CIO Council seeks to clarify boundaries
Group formalizing private initiative guidelines
- By David Perera
- May 02, 2005
CIO Council members may institute a formal process for industry organizations to legitimately claim the council's support.
"What I think you're going to see is better rules of the road because of what's happened in this particular environment," said Karen Evans, the Office of Management and Budget's administrator for
e-government and information technology. Evans is also the council's director.
The council recently withdrew its participation from the Chief Information Security Officer (CISO) Exchange, a for-profit initiative led by Steve O'Keeffe, principal of marketing firm O'Keeffe and Co. O'Keeffe ended his efforts to promote the CISO Exchange April 14, shortly after OMB officials issued a statement to announce that the council would withdraw from the organization.
"We're looking to have a little more distance between the council and specific events," said Marty Wagner, a General Services Administration associate administrator and ex officio liaison to the council. Issues needing clarification include when private-sector initiatives can display the council's logo and what constitutes "an event that we are glad is occurring, but we're not supporting it per se," he said.
Council members may set up an application process for organizations seeking their support, said Vance Hitch, the Justice Department's chief information officer, who was listed as a co-chairman of the CISO Exchange.
Such a process might require "asking some of the harder questions that you typically wouldn't ask off the top of your head, like, 'How do you make your money and what do you do with it?' " Hitch said.
Although the CIO Council neither formally endorsed nor sponsored the CISO Exchange, Hitch's participation as advisory board co-chairman created the impression that the council sponsored the initiative, Evans said.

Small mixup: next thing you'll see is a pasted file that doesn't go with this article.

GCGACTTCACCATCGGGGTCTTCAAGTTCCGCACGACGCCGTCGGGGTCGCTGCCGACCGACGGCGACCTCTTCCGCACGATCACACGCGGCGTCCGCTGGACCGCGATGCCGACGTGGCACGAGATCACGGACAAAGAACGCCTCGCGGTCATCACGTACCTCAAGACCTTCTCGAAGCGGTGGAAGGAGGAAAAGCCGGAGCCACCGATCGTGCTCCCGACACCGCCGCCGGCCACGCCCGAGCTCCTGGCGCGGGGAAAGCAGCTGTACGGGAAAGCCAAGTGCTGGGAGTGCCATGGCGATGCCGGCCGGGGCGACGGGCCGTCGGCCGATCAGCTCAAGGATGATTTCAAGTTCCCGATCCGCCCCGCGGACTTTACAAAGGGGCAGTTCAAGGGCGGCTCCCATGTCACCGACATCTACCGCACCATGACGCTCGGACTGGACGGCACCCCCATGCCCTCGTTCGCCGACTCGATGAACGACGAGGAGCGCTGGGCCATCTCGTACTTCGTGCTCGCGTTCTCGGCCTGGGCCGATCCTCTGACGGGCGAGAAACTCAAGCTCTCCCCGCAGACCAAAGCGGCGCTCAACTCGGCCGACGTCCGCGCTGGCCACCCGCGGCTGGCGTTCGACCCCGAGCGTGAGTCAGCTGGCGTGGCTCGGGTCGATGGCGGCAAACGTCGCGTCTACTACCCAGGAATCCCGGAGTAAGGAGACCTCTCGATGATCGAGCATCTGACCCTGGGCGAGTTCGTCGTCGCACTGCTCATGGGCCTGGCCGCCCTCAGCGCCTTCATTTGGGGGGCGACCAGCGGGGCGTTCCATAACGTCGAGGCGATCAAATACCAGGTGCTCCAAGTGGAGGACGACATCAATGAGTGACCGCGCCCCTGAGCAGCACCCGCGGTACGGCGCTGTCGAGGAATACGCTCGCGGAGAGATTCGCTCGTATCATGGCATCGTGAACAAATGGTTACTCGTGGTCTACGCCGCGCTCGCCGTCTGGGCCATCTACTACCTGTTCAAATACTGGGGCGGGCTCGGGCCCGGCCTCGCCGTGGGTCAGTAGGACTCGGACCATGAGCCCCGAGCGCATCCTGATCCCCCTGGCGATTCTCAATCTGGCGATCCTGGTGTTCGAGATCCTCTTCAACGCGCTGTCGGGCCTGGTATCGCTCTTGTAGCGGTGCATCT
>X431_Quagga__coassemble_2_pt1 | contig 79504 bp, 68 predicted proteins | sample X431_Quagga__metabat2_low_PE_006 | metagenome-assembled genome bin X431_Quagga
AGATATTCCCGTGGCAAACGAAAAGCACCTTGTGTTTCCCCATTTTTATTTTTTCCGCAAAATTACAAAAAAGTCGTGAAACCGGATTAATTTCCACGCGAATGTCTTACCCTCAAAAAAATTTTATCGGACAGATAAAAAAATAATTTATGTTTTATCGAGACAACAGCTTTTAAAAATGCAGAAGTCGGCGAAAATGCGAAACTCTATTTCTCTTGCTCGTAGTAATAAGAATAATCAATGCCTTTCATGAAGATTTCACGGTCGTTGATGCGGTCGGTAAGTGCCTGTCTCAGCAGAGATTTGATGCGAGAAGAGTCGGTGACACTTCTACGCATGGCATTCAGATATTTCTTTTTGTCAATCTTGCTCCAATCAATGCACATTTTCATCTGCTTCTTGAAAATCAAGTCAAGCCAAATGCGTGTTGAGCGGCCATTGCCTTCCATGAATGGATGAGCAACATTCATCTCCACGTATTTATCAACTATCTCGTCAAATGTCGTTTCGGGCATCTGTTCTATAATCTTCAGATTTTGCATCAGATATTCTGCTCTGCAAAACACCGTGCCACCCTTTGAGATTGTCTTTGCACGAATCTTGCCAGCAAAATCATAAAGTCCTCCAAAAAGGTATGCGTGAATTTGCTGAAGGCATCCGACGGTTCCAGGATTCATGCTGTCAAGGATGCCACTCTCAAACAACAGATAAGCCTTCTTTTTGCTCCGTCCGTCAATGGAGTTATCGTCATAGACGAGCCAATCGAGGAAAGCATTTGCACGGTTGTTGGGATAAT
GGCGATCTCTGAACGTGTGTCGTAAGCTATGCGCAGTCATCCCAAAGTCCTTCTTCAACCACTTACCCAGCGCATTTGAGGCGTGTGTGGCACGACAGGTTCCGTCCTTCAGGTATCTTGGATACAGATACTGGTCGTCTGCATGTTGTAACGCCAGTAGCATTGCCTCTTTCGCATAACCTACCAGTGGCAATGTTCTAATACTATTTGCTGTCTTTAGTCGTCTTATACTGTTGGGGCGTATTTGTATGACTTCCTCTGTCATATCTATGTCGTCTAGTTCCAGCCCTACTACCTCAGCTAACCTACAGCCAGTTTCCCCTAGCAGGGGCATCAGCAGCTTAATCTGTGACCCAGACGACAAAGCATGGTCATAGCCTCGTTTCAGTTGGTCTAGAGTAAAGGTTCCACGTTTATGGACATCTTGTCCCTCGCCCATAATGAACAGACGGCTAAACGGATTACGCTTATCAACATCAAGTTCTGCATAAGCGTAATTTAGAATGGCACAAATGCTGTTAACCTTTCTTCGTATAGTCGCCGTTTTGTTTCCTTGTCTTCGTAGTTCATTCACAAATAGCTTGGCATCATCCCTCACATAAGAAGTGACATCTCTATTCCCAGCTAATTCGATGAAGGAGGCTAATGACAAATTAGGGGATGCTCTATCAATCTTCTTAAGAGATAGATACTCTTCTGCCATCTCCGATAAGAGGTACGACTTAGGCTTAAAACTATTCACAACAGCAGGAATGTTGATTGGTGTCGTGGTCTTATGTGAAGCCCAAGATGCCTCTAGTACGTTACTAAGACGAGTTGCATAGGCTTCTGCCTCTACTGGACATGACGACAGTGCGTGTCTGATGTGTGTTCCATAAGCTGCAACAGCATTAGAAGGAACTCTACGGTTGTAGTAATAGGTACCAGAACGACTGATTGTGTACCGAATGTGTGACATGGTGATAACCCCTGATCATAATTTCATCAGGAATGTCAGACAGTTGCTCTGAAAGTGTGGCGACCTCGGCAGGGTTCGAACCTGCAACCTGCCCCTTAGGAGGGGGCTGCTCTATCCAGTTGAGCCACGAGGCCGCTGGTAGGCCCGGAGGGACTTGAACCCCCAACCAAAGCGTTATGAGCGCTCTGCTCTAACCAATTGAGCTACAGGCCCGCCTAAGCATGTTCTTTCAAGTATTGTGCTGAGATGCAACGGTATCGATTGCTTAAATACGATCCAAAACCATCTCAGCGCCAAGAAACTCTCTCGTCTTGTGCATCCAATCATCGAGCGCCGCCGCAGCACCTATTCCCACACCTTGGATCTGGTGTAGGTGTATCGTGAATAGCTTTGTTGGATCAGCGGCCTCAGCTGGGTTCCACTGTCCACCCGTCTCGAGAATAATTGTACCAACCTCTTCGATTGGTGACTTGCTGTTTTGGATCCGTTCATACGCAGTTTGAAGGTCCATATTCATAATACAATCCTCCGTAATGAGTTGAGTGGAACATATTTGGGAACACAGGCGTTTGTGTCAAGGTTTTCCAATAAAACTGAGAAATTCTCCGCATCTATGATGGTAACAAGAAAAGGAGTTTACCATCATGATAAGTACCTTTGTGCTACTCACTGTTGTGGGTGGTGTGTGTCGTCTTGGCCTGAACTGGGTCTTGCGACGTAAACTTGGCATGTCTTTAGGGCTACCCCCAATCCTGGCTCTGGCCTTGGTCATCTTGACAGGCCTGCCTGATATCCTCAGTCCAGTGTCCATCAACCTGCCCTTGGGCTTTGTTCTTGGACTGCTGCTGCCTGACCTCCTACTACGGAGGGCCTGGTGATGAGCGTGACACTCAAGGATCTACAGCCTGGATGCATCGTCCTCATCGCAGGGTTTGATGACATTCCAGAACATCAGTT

"There is an implication of CIO Council sponsorship because he's our official liaison for cybersecurity," she said. Participants cut ties to the exchange when government and industry officials said the organization appeared to sell access to policy-makers. A select number of companies were to pay $75,000 for full memberships, while others could have paid $25,000 or $5,000 for restricted memberships.
Council endorsement carries more weight than support, said Dan Matthews, the council's vice chairman. When council members endorse, "they're in essence putting their reputation behind" something, Matthews said. The council is not in the business of endorsing the private sector, he added.
Hitch said he made a presentation to the council's executive committee about a need for a forum in which officials from the public and private sectors could exchange best cybersecurity practices. But he said he was unaware of O'Keeffe's three-tiered structure for access to the exchange.
"That's something that I didn't even know until the information came out," he said. O'Keeffe's statements about the exchange's structure were premature, Hitch added.
Council members continue to believe a cybersecurity best practices organization is a pressing need, Matthews said. But "then the Web site went up saying it was going to collect this kind of money, and that's when we said, 'That's interesting, tell me more,'" he said. Hitch's presentation made no reference to O'Keeffe, Matthews said.
O'Keeffe said he cleared a CISO Exchange press release with the council. He had no comment on whether he considered the council a sponsor.
Determining which private-sector organizations can legitimately claim council backing is complicated because a majority of federal IT workers are contractors, said Mark Forman, Evans' predecessor.
"You want to make an environment where people want to contribute, but people have to understand that lurking in the shadows of the desire to contribute are people that would like to abuse the opportunities to contribute," he said.